TEM image registration
by Pavel Koshevoy, 2007

As a research assistant to Ross Whitaker, and later as a staff  software developer at SCI working with Tolga Tasdizen I've implemented a number of applications aimed to fullfill the image processing requirements of the Robert Marc Laboratory at the Moran Eye Center at the University of Utah.


Autocrop is an automatic image preprocessing application specific to the Marc Lab data. The electron microscope images produced at the Marc Lab have to be corrected for rotation and cropped to remove the extraneous border data. The images are processed as follows.

  1. 1D convolution filters are used on the top/bottom left/right border margins of the image to detect the data image border points.
  2. The detected border points are filtered with RANSAC for a linear least squares line fit.
  3. The detected lines are used to calculate the rotation correction angle.
  4. The image is rotated and the extraneous data is cropped.
original Marc Lab image detected edges highlighted with dashed lines the rotated image the cropped image
Original Marc Lab data downsampled by a factor of 8 The detected edges highlighted with dashed lines The rotated image The cropped image


The Robert Marc data often suffers from poor contrast and mismatched brightness across the images. In order to be able to process the images automatically they have to be normalized and contrast enhanced. Therefore, we preprocess the image using the Contrast Limited Adaptive Histogram Equalization algorithm (CLAHE).

Stephen M. Pizer , E. Philip Amburn , John D. Austin , Robert Cromartie , Ari Geselowitz , Trey Greer , Bart Ter Haar Romeny , John B. Zimmerman, Adaptive histogram equalization and its variations, Computer Vision, Graphics, and Image Processing, v.39 n.3, p.355-368, Sept. 1987

the orignal cropped image CLAHE processed image
The original cropped image CLAHE processed image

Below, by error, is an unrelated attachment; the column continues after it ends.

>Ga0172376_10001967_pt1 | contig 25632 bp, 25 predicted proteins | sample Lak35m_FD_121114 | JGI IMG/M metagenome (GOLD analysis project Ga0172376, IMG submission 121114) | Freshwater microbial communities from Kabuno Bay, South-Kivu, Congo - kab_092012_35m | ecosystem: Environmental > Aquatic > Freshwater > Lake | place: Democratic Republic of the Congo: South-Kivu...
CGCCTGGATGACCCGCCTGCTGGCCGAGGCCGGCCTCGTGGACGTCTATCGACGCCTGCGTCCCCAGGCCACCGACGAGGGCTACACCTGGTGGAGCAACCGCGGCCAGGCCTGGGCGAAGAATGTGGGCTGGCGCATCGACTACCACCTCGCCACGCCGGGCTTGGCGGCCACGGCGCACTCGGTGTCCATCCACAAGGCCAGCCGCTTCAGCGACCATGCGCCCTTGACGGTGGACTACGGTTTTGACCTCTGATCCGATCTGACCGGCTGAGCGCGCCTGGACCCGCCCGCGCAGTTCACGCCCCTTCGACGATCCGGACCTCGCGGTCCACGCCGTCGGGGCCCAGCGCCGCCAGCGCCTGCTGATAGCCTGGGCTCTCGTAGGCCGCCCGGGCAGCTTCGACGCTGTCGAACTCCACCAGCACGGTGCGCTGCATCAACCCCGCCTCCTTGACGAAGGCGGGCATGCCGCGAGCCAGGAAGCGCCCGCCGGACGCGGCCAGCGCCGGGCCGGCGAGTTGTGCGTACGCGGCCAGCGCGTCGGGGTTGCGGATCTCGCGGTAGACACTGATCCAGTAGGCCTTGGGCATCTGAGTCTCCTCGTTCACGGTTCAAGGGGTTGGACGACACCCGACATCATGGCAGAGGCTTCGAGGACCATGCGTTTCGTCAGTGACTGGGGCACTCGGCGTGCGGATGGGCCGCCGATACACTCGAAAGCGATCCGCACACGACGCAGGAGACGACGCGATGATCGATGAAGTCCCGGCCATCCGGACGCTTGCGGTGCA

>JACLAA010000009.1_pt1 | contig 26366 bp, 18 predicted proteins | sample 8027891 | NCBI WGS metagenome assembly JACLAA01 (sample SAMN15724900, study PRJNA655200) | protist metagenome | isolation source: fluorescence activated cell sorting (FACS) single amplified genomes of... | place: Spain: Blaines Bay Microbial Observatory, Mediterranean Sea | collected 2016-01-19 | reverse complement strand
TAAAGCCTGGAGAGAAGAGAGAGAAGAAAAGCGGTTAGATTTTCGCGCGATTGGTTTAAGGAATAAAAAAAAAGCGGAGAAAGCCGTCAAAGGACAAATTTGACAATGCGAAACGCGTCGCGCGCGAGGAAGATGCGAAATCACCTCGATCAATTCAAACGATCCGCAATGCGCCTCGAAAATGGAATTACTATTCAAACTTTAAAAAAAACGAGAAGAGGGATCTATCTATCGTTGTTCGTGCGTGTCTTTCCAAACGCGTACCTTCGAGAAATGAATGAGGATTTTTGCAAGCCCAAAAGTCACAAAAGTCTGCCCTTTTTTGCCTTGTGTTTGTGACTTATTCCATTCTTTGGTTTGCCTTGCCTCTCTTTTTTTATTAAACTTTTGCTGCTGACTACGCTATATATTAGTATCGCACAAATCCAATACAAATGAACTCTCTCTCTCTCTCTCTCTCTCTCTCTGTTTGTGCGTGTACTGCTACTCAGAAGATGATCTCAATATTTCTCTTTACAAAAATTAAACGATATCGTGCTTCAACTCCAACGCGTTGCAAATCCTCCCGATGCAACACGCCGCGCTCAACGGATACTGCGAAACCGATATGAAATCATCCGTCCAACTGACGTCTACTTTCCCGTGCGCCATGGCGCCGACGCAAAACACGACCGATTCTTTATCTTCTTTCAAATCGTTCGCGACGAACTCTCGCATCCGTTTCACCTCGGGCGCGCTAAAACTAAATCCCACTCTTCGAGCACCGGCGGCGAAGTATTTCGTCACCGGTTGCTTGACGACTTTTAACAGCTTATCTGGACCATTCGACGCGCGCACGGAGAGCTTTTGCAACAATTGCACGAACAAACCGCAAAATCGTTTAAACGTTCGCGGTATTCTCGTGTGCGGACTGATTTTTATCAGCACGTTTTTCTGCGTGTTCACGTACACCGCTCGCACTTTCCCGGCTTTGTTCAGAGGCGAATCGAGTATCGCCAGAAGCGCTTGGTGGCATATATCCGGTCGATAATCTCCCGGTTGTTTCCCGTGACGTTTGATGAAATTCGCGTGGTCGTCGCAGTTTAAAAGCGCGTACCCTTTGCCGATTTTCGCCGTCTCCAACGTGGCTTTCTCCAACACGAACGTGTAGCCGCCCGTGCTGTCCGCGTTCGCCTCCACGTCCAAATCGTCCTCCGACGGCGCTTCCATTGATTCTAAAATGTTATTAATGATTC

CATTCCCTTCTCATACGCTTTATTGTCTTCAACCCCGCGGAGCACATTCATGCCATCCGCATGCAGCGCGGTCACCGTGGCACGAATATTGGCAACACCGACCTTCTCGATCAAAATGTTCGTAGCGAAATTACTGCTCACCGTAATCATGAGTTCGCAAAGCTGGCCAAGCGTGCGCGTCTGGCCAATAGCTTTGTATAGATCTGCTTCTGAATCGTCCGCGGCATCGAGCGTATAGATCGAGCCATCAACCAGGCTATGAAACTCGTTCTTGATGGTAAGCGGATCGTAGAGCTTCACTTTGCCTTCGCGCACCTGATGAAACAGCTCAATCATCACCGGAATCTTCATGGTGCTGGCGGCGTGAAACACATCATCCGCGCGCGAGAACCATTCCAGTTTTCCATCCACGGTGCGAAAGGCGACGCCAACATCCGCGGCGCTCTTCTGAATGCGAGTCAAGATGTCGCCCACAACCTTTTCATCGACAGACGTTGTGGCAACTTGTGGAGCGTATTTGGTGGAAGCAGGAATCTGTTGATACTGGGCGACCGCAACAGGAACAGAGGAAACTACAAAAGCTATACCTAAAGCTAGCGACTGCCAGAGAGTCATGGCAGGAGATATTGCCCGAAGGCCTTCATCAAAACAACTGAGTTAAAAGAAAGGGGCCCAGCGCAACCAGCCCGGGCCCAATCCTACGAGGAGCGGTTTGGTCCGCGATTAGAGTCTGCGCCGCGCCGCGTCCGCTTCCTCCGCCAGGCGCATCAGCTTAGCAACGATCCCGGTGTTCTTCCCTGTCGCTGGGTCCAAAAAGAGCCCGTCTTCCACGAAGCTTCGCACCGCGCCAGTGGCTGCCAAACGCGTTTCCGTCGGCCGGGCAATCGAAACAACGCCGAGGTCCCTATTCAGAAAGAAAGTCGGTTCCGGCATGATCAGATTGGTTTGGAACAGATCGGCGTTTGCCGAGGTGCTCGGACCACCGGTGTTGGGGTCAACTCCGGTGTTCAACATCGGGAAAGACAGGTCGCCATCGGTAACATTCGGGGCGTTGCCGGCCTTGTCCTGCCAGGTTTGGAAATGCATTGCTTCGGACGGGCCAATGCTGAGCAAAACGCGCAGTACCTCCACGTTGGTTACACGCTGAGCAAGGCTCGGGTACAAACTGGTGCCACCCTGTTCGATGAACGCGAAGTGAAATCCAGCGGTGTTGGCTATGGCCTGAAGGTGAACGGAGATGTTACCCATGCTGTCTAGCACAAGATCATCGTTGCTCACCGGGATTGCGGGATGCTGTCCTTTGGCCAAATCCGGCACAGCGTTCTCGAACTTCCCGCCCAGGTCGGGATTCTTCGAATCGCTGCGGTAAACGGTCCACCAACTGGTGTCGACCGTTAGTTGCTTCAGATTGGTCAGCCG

The basic prerequisite to accurate image registration is the ability to produce an initial mosaic layout. In order to ease the burden on the technicians during data acquisition phase the datasets generated by the Marc Lab are not required to be ordered. Instead, the image ordering is deduced automatically. The algorithm relies on finding neighbors among a given set of tiles. The neighbors are found using phase correlation for any given pair of tiles. This method is based on work described by Girod and Kuo. There is also a very concise description of the method available from wikipedia.

Girod, B. and Kuo, D. 1989. Direct estimation of displacement histograms. In Proceedings of the Optical Society of America Meeting on Understanding and Machine Vision, 73--76.

Once neighboring tiles are established (often right, sometimes wrong), it is possible to use transform cascading to generate an initial tile layout of the mosaic. Since multiple redundant cascades are possible, we can select the best one -- the one with the smallest tile mismatch error. The beneficial side effect of this redundancy is that it allows us to correct the mismatched neighors.

The mosaic is laid out by selecting one of the tiles as the anchor. The rest of the tiles are mapped into the space of the anchor tile using either direct or cascaded transforms. The mosaic layout is built up in the flood fill fashion -- the images are added incrementally to the perimeter of the mosaic. The algorithm is seeded with the perimiter being the anchor tile. As each new perimeter is added to the layout the associated transforms are refined using the gradient descent optimizer.

The details of the implementation are described in greater detail in the following technical reports: Implementation of an Automatic Image Registration Tool, Automatic Assembly of TEM Mosaics and Mosaic Stacks Using Phase Correlation.

slice 9 initial layout by ir-fft

The above image was generated from the initial mosaic layout created using ir-fft. The images were scaled down by a factor of 8 and a 3 level multi-resolution image pyramid was used for brute force refinement of the dispalcement vectors yielded by tile phase correlation. This layout took 1 minute 25 seconds to compute on a dual Opteron 252 with 8GB RAM. This mosaic has a maximum pixel variance of 13900 and mean pixel variance of 460.


Once a rough estimate of the mosaic is known, the mosaic can be refined by correcting the distortions present in the tiles. The refinement is carried out simultaneously for all tiles. Each tile is unwarped by a unique instance of a centered normalized bi-variate 4th order Legendre polynomial transform. The metric used to guide the optimizer is the mean intensity variance within the overlapping tile regions of the mosaic. Again, the details of the implementation are discussed in the above technical report: Implementation of an Automatic Image Registration Tool.

initial refined
mosaic image initial mosaic refined mosaic
mean pixel variance image initial mosaic refined mosaic

The images above demonstrate the improvement achieved with mosaic refinement. The following movie clips capture the mosaic state at each iteration of the refinement:

  1. Zoomed in mosaic view near tile 4 of slice 16.
  2. Zoomed in mosaic variance view near tile 4 of slice 16.
  3. Full mosaic view of slice 16.
  4. Full mosaic variance view of slice 16.